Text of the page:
Have you ever shared a photograph where you've redacted some sensitive information?
Perhaps you've cropped out part of the image you didn't want others to see?
Well, users of Google's Pixel Android smartphone might be alarmed to learn that pictures they've shared in the past may have been less discreet than they imagined.
Security experts Simon Aarons and David Buchanan have revealed that the Markup editing app included on Pixel smartphones to allow users to crop, add text, and draw on images has a serious vulnerability that puts their privacy at risk.
You might imagine that you have placed an opaque black bar over your address or a credit card number in an image, blurred out part of your anatomy, or simply cropped out of the image something that you would rather remain private... but the so-called "aCropalypse" flaw means that edited screenshots were only overwriting the start of PNG files, but not truncating them.
In short, all screenshots edited by Markup from Pixel phones that have been shared for the past five-or-so years might have additional image data recoverable from them.
Researcher Simon Aarons posted an example on Twitter of how the technique was used to restore a photo of credit card uploaded to a Discord channel, whose number was originally redacted using the black marker feature of the Markup tool.
Clearly this is a serious problem.
In the past, we've explained the problem of how weak redaction (by blurring or pixelating text) may be insufficient to keep sensitive information secure, and how tools have been created which can effectively "undo" the redaction to reveal secrets.
For that reason, I've previously recommended that you shouldn't really blur or "swirl" text if you want to hide part of an image - replace the section of the picture with randomly generated noise, or covering the text with an opaque black bar works better.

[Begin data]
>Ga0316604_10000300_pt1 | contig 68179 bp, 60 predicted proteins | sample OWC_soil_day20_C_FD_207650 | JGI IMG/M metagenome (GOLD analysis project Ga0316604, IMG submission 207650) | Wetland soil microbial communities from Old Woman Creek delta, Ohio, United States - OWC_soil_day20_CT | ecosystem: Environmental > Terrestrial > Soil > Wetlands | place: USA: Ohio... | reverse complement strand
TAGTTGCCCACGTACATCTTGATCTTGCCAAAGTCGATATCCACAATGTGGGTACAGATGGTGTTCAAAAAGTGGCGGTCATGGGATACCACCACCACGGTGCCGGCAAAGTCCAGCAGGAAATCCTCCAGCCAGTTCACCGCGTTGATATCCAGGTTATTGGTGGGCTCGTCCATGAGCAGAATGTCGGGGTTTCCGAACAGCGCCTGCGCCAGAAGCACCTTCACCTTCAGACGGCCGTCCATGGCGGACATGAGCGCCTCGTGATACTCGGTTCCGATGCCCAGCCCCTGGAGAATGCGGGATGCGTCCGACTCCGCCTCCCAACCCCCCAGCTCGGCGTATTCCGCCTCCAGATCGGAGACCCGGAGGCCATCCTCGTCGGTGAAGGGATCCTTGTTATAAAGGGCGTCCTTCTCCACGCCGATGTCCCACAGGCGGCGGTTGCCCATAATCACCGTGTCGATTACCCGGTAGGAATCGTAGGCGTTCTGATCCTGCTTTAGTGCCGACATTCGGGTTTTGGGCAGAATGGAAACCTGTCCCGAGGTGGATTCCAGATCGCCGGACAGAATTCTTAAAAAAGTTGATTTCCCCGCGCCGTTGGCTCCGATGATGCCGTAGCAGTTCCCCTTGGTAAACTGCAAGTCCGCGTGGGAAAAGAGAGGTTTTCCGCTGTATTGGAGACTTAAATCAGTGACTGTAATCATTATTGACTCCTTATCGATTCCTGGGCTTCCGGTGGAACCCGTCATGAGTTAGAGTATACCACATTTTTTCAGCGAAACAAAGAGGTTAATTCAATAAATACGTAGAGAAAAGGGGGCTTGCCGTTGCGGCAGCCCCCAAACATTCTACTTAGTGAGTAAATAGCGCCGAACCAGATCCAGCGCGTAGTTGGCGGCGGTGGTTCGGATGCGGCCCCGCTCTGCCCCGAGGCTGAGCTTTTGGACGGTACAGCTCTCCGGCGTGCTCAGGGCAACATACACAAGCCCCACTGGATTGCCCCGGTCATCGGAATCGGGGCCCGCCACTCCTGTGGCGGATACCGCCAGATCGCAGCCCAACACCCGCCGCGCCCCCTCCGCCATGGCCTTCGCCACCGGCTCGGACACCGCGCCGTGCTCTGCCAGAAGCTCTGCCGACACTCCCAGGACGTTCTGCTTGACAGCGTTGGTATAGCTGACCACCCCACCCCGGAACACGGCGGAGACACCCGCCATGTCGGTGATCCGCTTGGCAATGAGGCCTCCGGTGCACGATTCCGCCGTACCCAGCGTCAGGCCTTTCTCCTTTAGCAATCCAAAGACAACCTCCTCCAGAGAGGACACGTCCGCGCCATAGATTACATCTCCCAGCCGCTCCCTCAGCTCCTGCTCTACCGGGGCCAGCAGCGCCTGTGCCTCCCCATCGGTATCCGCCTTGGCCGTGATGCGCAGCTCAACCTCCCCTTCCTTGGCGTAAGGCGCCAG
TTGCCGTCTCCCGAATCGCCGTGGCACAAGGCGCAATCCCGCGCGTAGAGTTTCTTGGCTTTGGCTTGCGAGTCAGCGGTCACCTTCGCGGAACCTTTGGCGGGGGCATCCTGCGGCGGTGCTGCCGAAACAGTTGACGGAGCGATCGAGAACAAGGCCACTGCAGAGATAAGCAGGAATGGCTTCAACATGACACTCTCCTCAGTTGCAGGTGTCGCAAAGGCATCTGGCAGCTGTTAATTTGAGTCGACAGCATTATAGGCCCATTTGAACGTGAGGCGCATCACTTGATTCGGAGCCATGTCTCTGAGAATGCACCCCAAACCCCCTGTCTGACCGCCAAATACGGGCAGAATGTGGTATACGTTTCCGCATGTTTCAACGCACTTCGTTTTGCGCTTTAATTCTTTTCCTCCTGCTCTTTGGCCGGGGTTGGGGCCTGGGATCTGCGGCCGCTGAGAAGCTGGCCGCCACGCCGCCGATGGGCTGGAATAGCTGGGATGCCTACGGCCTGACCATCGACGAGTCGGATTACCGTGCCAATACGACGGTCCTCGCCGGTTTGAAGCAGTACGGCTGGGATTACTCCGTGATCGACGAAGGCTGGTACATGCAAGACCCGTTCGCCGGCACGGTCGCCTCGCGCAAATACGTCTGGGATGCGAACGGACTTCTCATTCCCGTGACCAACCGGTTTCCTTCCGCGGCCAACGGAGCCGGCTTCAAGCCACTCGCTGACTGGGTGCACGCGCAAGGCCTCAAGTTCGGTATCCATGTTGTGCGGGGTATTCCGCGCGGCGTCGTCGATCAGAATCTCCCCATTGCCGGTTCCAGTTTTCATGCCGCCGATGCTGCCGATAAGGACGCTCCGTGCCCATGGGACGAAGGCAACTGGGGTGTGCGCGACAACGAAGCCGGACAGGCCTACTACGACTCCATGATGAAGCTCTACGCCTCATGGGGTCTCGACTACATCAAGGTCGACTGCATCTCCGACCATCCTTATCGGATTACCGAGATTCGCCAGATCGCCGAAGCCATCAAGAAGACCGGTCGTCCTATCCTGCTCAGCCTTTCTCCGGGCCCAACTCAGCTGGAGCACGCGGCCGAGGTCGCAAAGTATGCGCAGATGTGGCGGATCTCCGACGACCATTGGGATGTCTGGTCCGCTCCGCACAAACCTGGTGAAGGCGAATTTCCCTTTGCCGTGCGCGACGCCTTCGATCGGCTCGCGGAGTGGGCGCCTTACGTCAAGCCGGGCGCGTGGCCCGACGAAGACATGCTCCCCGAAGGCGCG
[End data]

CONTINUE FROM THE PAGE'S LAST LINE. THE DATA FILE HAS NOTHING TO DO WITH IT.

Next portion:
But the aCropalypse flaw means that sensitive details can still be exposed if you go to that effort.
The flaw in Google Pixel's Markup tool has made the seemingly impossible to be possible. And to prove their point, the researchers who found the vulnerability have created a demo website where Pixel images can upload their past images to see what might be lurking within.
There is, thankfully, some good news.
Firstly, some social media sites perform their own processing on uploaded images (typically for compression purposes and the stripping of meta data) and this may remove the extraneous information that the creator of the image never imagined was still included.
Furthermore, Google has reportedly fixed the Markup app in its latest Pixel security update.
But, and it's a big but, this does nothing to unshare vulnerable screenshots created and distributed in the last five years. Quite how Google plans to help with that problems remains something of a mystery...
Oh, and before Windows users start to feel a little too smug about the misfortune of their Android-using friends, researcher David Buchanan has just warned that the Snipping Tool and Snip & Sketch cropping tool in Windows 11 and Windows 10 respectively also leak image data in a similar fashion to how aCropalypse occurs on Pixel phones.